The motivations underlying terrorist incidents with chemical, biological, radiologic, or nuclear materials appear to have shifted over time. The predominant motivation from 1975 to 1989 was to protest government policies. Since 1990, however, the leading motivations have been to further nationalist or separatist objectives and for retaliation or revenge. In 1993, because of Aum Shinrikyo, apocalyptic prophecy also emerged as an important motivation. The prominence of these three motivations becomes even greater when only incidents involving biological agents are examined.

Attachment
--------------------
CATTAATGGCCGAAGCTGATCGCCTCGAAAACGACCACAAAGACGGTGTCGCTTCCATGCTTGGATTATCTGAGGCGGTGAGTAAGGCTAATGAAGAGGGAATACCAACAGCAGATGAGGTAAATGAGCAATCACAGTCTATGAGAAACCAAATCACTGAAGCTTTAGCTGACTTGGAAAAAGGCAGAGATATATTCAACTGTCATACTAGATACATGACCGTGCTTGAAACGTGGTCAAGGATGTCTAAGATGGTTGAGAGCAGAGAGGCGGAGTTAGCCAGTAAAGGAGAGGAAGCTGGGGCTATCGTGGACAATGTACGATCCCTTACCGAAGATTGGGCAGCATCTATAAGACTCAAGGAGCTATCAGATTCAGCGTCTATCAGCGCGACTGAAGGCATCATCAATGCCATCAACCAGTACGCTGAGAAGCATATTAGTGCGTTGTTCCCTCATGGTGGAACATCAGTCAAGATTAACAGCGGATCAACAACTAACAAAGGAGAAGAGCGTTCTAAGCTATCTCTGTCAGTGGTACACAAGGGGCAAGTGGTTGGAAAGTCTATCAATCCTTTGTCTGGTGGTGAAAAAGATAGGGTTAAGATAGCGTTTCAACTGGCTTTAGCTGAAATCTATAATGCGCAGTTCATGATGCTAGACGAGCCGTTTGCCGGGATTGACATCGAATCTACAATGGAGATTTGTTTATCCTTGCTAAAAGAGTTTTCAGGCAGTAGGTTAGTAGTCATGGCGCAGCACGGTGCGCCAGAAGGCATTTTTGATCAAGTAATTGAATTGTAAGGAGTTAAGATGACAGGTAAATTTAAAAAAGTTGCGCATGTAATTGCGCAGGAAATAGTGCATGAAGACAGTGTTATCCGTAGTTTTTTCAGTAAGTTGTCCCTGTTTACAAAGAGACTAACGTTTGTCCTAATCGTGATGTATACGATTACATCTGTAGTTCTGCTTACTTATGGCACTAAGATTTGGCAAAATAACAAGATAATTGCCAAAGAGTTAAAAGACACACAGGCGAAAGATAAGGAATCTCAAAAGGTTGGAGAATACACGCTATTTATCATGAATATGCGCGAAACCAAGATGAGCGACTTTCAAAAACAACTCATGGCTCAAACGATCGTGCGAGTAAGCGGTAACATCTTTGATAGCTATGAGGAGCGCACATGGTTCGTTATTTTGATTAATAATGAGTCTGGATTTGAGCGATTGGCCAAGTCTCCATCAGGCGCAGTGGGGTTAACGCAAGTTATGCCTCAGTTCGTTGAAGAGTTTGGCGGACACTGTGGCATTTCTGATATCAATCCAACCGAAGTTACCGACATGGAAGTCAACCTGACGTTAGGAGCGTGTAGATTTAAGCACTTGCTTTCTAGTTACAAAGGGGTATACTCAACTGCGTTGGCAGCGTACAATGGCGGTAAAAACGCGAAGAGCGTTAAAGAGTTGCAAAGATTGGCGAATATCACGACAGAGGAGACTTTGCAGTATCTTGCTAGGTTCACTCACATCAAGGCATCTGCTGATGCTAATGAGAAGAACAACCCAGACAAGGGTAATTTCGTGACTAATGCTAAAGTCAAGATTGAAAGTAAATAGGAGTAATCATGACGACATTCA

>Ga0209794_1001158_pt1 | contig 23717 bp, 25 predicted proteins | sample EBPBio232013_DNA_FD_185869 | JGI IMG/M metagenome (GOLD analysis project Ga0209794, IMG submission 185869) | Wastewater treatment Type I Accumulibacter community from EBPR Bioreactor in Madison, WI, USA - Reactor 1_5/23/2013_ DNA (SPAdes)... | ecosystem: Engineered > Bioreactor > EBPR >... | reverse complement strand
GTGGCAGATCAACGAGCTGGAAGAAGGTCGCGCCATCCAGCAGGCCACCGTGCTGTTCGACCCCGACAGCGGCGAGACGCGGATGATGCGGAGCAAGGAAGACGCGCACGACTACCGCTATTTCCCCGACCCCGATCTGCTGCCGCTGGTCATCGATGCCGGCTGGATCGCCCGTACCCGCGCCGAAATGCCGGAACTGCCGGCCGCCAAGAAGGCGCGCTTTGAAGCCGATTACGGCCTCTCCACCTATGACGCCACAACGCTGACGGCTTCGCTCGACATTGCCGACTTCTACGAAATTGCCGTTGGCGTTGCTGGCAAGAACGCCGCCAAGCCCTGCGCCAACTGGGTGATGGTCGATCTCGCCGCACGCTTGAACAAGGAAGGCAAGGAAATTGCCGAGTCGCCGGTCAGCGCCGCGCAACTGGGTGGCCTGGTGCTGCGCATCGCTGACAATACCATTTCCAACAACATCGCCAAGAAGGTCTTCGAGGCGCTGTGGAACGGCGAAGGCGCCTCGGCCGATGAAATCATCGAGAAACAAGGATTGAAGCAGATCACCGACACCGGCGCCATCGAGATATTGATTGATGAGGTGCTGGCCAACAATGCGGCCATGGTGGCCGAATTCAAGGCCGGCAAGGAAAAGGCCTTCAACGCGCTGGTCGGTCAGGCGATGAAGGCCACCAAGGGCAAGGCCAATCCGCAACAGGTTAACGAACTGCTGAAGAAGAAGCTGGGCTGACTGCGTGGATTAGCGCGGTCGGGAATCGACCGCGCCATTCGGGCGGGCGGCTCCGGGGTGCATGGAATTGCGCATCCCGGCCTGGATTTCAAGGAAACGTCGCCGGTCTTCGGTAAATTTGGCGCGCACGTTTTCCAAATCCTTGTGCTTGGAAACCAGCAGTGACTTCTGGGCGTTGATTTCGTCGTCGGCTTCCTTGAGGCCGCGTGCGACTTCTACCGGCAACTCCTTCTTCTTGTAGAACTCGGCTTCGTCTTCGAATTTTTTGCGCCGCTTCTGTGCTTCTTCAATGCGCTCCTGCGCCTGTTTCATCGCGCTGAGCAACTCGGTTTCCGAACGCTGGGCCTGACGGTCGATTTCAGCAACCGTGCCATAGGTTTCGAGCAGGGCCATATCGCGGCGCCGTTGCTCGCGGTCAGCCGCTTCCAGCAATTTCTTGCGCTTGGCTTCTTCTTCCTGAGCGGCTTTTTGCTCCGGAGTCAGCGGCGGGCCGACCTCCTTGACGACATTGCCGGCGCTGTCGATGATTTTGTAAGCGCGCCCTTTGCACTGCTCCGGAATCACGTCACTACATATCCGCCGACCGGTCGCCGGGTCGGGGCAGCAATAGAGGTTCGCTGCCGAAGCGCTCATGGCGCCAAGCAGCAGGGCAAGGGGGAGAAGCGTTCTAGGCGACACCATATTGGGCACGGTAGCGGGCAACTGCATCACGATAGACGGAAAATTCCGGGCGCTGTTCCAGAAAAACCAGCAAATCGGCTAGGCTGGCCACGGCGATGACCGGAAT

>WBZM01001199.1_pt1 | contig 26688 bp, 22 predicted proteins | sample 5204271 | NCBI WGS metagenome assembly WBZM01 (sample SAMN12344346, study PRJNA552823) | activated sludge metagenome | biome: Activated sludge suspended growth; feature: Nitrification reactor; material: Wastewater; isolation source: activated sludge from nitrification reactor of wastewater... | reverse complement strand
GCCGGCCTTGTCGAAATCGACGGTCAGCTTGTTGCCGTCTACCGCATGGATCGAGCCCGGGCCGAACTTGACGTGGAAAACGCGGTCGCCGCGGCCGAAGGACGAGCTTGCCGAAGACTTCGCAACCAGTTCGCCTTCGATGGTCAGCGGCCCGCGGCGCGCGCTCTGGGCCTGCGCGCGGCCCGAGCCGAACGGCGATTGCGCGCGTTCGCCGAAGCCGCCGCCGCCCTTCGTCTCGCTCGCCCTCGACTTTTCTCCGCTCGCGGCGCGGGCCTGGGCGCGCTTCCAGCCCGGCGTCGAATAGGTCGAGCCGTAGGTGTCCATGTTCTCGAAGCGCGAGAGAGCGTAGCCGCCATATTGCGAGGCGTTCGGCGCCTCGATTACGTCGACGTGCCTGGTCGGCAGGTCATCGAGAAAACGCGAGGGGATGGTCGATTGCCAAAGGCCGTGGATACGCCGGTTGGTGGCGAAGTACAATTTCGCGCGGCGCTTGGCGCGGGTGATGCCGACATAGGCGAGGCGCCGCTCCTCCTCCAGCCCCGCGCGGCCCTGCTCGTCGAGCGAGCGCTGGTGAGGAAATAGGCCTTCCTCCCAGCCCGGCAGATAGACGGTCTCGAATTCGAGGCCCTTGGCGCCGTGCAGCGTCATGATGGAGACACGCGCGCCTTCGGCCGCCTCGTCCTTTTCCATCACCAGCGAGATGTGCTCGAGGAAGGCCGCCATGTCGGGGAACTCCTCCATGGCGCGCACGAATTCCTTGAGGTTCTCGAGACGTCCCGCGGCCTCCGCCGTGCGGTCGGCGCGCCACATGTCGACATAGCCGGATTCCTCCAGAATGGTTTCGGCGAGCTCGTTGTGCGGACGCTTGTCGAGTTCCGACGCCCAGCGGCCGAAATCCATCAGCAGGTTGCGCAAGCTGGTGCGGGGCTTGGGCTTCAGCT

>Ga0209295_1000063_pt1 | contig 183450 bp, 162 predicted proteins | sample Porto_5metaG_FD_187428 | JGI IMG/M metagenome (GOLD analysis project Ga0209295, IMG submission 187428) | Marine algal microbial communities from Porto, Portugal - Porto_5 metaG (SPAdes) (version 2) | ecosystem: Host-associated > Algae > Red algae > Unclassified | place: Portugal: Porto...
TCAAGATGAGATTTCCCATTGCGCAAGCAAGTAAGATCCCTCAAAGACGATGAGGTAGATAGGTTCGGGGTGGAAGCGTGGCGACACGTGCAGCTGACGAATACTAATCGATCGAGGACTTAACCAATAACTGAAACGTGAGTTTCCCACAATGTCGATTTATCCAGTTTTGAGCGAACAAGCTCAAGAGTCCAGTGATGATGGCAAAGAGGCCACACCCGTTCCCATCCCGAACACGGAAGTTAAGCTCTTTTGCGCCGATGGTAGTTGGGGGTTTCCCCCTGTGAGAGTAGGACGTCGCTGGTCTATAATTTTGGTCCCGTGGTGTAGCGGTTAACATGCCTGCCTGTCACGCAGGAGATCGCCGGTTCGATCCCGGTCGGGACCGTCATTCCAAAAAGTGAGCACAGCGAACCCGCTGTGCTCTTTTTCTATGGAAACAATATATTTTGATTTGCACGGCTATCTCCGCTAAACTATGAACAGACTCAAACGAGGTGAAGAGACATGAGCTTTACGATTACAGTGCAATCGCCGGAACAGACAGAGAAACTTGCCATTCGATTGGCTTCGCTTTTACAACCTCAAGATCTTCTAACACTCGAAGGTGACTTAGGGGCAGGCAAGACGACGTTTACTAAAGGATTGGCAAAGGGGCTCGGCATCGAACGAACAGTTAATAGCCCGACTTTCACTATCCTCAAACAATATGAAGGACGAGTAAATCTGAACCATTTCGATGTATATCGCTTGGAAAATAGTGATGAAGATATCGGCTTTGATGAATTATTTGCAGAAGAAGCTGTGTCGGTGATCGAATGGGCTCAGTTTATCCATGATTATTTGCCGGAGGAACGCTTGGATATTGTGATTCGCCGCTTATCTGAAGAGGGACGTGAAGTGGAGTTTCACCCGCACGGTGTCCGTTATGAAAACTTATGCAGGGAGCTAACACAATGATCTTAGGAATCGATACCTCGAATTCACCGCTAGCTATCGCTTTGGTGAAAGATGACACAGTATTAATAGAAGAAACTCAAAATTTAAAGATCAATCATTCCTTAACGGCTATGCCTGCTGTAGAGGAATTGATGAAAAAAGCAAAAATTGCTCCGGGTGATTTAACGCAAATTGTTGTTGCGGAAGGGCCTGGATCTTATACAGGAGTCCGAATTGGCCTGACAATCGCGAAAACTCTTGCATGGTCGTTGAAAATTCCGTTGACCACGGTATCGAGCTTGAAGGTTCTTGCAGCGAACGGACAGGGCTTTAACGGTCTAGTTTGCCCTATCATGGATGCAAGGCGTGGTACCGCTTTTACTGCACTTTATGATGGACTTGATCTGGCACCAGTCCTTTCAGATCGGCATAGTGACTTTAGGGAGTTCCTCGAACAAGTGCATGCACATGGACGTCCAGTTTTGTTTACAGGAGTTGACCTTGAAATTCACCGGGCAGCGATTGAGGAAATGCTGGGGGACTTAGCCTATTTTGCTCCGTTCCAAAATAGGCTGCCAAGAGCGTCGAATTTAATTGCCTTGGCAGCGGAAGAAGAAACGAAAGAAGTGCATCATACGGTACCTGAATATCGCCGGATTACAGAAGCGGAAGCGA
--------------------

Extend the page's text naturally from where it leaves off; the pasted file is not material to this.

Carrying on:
In addition to compiling the incidents database, the project commissioned historical case studies of seven terrorist groups or individuals that acquired or employed biological agents (Table 1). Two of the cases appear to be apocryphal, but the five confirmed cases share a number of characteristics that may be diagnostic of groups and individuals most likely to engage in bioterrorism (Table 2). These characteristics include diffuse objectives, a sense of grandiosity, and a paranoid, conspiratorial, or apocalyptic world view that may lead to "defensive aggression." Such terrorists also lack a domestic political constituency that might restrain them from engaging in indiscriminate violence. Religiously motivated cults such as Aum Shinrikyo and the Rajneeshees are cut off from the outside world and are often guided by a charismatic, all-powerful leader, making them less subject to societal norms. Other factors not listed in the table include a tendency to escalate terrorist violence over time and to use innovative weapons and tactics.